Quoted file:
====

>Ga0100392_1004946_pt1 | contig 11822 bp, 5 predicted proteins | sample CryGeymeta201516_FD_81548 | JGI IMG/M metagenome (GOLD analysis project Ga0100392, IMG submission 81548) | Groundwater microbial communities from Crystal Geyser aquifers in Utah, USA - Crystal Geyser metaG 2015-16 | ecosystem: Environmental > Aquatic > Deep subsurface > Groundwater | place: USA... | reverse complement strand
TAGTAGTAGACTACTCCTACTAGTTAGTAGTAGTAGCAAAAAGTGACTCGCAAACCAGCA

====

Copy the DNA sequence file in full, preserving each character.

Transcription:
>Ga0100392_1004946_pt1 | contig 11822 bp, 5 predicted proteins | sample CryGeymeta201516_FD_81548 | JGI IMG/M metagenome (GOLD analysis project Ga0100392, IMG submission 81548) | Groundwater microbial communities from Crystal Geyser aquifers in Utah, USA - Crystal Geyser metaG 2015-16 | ecosystem: Environmental > Aquatic > Deep subsurface > Groundwater | place: USA... | reverse complement strand
TAGTAGTAGACTACTCCTACTAGTTAGTAGTAGTAGCAAAAAGTGACTCGCAAACCAGCA